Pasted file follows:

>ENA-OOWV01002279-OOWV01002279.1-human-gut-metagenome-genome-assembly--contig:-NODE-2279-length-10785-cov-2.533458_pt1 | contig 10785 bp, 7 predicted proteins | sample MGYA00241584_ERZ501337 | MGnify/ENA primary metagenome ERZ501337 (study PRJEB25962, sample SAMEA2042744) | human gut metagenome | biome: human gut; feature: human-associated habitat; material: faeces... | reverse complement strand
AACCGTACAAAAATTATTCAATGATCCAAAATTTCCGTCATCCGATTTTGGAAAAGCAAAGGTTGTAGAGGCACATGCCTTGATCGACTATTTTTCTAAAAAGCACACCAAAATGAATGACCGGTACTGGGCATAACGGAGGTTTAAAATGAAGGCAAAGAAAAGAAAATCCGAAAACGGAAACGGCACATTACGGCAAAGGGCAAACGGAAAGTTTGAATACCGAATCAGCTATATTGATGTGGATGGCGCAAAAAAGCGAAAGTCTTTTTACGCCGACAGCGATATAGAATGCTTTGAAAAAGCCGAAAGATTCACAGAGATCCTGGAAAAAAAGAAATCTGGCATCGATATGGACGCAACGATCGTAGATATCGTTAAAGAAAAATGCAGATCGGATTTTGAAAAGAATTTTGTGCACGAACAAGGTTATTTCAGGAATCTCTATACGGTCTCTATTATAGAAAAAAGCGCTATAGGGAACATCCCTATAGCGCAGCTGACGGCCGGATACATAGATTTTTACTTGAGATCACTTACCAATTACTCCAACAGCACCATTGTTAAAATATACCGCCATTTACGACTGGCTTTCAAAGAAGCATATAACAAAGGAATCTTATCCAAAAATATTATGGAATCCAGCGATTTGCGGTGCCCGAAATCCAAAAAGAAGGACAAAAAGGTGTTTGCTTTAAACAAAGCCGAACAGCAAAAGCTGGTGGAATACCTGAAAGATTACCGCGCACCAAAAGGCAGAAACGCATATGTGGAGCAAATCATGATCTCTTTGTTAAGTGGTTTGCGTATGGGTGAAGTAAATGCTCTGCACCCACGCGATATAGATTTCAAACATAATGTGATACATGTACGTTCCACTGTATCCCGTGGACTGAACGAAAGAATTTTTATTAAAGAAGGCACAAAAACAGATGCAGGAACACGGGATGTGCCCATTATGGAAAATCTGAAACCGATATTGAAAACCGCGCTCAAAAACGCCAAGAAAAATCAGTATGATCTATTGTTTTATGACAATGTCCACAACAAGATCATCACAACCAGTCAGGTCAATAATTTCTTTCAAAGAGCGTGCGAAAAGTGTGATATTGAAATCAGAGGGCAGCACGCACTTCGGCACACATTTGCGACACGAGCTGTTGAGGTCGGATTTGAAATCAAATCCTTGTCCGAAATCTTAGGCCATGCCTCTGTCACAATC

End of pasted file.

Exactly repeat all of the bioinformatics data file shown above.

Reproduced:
>ENA-OOWV01002279-OOWV01002279.1-human-gut-metagenome-genome-assembly--contig:-NODE-2279-length-10785-cov-2.533458_pt1 | contig 10785 bp, 7 predicted proteins | sample MGYA00241584_ERZ501337 | MGnify/ENA primary metagenome ERZ501337 (study PRJEB25962, sample SAMEA2042744) | human gut metagenome | biome: human gut; feature: human-associated habitat; material: faeces... | reverse complement strand
AACCGTACAAAAATTATTCAATGATCCAAAATTTCCGTCATCCGATTTTGGAAAAGCAAAGGTTGTAGAGGCACATGCCTTGATCGACTATTTTTCTAAAAAGCACACCAAAATGAATGACCGGTACTGGGCATAACGGAGGTTTAAAATGAAGGCAAAGAAAAGAAAATCCGAAAACGGAAACGGCACATTACGGCAAAGGGCAAACGGAAAGTTTGAATACCGAATCAGCTATATTGATGTGGATGGCGCAAAAAAGCGAAAGTCTTTTTACGCCGACAGCGATATAGAATGCTTTGAAAAAGCCGAAAGATTCACAGAGATCCTGGAAAAAAAGAAATCTGGCATCGATATGGACGCAACGATCGTAGATATCGTTAAAGAAAAATGCAGATCGGATTTTGAAAAGAATTTTGTGCACGAACAAGGTTATTTCAGGAATCTCTATACGGTCTCTATTATAGAAAAAAGCGCTATAGGGAACATCCCTATAGCGCAGCTGACGGCCGGATACATAGATTTTTACTTGAGATCACTTACCAATTACTCCAACAGCACCATTGTTAAAATATACCGCCATTTACGACTGGCTTTCAAAGAAGCATATAACAAAGGAATCTTATCCAAAAATATTATGGAATCCAGCGATTTGCGGTGCCCGAAATCCAAAAAGAAGGACAAAAAGGTGTTTGCTTTAAACAAAGCCGAACAGCAAAAGCTGGTGGAATACCTGAAAGATTACCGCGCACCAAAAGGCAGAAACGCATATGTGGAGCAAATCATGATCTCTTTGTTAAGTGGTTTGCGTATGGGTGAAGTAAATGCTCTGCACCCACGCGATATAGATTTCAAACATAATGTGATACATGTACGTTCCACTGTATCCCGTGGACTGAACGAAAGAATTTTTATTAAAGAAGGCACAAAAACAGATGCAGGAACACGGGATGTGCCCATTATGGAAAATCTGAAACCGATATTGAAAACCGCGCTCAAAAACGCCAAGAAAAATCAGTATGATCTATTGTTTTATGACAATGTCCACAACAAGATCATCACAACCAGTCAGGTCAATAATTTCTTTCAAAGAGCGTGCGAAAAGTGTGATATTGAAATCAGAGGGCAGCACGCACTTCGGCACACATTTGCGACACGAGCTGTTGAGGTCGGATTTGAAATCAAATCCTTGTCCGAAATCTTAGGCCATGCCTCTGTCACAATC